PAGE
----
Eau de Rochas Homme 
Rochas (1993)

Average Rating:  64 User Reviews

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About Eau de Rochas Homme by Rochas

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Fragrance House
Gilles Romey
Serge Mansau
Packaging / Bottle Design

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Reviews of Eau de Rochas Homme by Rochas

There are 64 reviews of Eau de Rochas Homme by Rochas.

Eau de Rochas pour Homme opens as a classic citrus chypre, but soon asserts a woody cedar, musks combo that feels like an ancestor to the modern “radiating” Iso/ cedar, citrus, musk cologne/chypre everybody's been churning out for years.
Interesting for it's place in the evolution of the genre, but I found it grating, the musks veering dangerously close to laundry territory.
I personally find the classic citrus chypre construction and evolution much more interesting as well as the more modern interpretations of what it does such as Dior Homme Cologne or Allure Homme Sport Cologne.
Aug 28, 2021

He is refined,dependable and dignified.he has few words;but when he speaks,people listen.he gets things done,then confidently sweeps his lover into his arms.a gentleman who has strength,but balances that with effortless charm...a clean fresh elegant subtle masterpiece.it's like being on a Mediterranean vacation.EDR just gets better with time,like a fine wine.you really can't go wrong with this fragrance if you give it a chance and you're of a more mature age or at least have a nose for sophisticated fragrance.

A deliciously refreshing and invigorating opening of sherbet lemon note from the verbena, which, anchored by the herbal bergamot and crisp lime.it smells super natural and nowhere near harsh,as citrus fragrances can be.it reminds me of Givenchy Pour Monsithen in it's first stages. the herbaceous,citrusy bliss is married with a bit of florals and is rounded out perfectly with the slightly modified woody-chypre base it becomes really captivating and unique.it definitely has an old-school vibe to it which i appreciate a lot,as it's definitely richer when it dries down compared to all the skinny and flat citricts of nowadays.forget Bleu de Chanel, forget Sauvage...you want something that has stood the test of time?wear Eau de Rochas Homme!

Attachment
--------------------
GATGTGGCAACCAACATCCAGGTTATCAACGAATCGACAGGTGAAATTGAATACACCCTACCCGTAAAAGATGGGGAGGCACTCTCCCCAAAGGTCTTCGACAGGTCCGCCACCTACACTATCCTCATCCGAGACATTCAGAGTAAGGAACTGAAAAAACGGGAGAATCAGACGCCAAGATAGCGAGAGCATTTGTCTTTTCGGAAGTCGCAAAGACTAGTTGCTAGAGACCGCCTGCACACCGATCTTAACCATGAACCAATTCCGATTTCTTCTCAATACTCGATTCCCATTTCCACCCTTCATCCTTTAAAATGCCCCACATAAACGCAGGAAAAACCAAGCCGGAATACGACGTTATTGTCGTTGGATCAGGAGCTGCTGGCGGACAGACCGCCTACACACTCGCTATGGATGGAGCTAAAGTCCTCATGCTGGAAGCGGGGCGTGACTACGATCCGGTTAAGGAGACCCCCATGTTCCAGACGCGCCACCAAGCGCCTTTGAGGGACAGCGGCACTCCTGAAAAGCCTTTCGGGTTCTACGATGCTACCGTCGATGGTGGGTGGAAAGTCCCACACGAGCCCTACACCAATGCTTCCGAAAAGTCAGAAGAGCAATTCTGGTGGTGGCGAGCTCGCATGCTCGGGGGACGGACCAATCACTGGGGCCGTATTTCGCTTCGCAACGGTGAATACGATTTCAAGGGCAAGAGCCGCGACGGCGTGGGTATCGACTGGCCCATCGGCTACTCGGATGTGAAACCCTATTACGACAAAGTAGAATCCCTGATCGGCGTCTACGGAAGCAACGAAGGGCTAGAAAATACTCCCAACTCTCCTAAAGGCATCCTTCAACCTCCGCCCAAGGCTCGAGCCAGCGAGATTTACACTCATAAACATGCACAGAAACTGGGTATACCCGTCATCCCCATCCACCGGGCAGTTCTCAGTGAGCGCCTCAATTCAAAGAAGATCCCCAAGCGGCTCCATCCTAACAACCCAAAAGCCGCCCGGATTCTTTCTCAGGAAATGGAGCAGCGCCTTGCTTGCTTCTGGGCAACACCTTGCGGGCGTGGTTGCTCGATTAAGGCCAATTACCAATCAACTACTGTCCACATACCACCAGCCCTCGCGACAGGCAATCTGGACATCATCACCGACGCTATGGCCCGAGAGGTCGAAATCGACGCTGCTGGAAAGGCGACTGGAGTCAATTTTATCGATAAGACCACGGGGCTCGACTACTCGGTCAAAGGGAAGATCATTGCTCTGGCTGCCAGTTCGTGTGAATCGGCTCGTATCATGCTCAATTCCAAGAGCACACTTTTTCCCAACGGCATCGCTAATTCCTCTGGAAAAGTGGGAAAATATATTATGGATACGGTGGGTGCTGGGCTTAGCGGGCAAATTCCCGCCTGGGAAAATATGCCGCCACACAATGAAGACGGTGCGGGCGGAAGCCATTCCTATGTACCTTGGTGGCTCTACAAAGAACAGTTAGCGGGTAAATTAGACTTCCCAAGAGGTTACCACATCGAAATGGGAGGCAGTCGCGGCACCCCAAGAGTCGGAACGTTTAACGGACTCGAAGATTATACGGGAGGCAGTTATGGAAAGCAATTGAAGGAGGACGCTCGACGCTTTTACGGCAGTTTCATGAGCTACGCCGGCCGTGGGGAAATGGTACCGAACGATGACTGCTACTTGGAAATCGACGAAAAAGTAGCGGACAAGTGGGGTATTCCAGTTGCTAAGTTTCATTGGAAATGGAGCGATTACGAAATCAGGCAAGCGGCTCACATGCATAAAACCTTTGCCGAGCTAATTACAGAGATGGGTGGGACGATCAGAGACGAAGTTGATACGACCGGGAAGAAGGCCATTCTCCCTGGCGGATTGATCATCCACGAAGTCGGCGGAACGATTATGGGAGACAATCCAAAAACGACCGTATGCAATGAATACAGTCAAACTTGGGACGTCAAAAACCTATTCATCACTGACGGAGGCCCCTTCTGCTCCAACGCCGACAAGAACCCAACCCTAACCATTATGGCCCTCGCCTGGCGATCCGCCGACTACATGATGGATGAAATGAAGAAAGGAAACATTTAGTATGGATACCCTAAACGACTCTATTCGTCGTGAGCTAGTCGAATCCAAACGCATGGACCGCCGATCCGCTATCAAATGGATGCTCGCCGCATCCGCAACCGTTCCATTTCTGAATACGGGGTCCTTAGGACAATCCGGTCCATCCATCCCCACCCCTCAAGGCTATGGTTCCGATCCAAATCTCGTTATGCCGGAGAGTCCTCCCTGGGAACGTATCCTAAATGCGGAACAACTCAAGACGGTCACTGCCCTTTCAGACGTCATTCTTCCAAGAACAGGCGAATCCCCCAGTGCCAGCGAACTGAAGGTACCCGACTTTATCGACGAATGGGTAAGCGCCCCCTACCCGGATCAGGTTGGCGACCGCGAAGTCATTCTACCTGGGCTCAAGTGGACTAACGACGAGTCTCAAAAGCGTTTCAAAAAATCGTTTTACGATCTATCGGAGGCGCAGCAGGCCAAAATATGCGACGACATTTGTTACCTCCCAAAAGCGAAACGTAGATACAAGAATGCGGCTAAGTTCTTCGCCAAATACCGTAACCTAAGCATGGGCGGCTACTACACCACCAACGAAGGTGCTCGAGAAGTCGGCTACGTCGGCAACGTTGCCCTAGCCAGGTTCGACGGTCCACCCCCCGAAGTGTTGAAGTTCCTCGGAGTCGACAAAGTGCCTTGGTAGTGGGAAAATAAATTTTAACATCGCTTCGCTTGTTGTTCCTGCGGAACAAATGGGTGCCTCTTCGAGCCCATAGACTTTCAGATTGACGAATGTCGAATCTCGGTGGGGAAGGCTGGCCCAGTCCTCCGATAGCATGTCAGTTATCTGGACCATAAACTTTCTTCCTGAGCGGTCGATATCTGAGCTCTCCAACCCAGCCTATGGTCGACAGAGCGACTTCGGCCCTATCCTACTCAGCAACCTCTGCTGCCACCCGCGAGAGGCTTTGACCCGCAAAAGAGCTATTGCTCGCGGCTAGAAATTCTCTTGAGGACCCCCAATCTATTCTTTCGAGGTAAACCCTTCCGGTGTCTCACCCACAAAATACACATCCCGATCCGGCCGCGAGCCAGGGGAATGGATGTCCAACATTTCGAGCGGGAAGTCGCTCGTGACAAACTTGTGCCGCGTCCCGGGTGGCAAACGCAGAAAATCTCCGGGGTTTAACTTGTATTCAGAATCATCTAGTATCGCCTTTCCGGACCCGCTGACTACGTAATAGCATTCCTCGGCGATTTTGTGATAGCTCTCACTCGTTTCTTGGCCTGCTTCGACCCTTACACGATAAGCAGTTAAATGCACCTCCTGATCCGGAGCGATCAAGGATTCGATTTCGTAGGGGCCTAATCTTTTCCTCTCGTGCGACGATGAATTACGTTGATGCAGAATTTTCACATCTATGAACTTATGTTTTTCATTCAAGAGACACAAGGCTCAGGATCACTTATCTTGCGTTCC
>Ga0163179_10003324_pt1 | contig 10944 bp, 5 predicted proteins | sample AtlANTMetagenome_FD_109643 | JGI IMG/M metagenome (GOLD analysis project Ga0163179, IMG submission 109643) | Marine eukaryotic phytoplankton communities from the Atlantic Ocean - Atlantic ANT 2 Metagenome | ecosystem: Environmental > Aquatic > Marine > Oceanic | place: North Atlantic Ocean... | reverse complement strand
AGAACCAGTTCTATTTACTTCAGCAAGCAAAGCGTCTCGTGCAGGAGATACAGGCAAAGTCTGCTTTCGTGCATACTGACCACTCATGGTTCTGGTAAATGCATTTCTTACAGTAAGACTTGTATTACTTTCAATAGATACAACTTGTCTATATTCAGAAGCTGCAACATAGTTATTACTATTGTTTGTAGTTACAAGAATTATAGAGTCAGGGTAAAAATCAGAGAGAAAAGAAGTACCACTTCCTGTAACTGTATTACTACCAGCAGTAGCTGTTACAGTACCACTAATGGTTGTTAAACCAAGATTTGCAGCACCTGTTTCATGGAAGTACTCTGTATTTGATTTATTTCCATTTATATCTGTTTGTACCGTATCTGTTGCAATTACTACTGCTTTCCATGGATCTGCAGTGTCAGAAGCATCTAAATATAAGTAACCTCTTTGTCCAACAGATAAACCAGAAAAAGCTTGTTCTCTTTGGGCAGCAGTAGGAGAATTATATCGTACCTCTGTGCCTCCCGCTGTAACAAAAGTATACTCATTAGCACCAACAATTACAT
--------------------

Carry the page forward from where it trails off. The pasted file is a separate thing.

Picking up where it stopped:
Aug 6, 2021

Eau de Rochas Homme (1993) is a peculiar perfume in regards to how it came about, but an amazing alternative to the usual "blue" aquatic or citric fruity laundry musk thing that was around at the time. Edmond Roudnitska created Moustache by Rochas (1949) as a then-unconventional citrus aromatic chypre for men, with a cologne-like arrangement of citruses and a sour musky civet note to enhance the sandalwood oakmoss base so it wouldn't feel too soft or feminine. Years after the men's citrus chypre was starting to run its course (mutating into aromatic or animalic chypres with added leather or balsamic bases of patchouli and benzoin), the green chypre was subverted and taken over by the women's perfume market, which was serving a population perhaps starting to tire of sweet aldehyde chypre perfumes living in the shadow of Chanel No. 5 (1921). The original Eau de Rochas (1970) came about as a retooling of Moustache by Nicholas Mammounas to make it universal in appeal. The scent itself was hot on the heels of Ô de Lancôme (1969), and would compete in time against Balenciaga Ho Hang (1972), Sisley Eau de Campagne (1974,) and Yves Saint Laurent Eau Libre (1975), but this early unisex bubble would fail thanks to stubborn male patriarchy and all of these would be shifted to the women's market save Ho Hang, which found popularity among men, and Eau Libre, which would be aborted. Eau de Rochas in time started seeing more use by men, so someone had the bright idea to reconfigure it for a proper masculine release to compete with aquatics, alongside the original 1970 version by then marketed to women.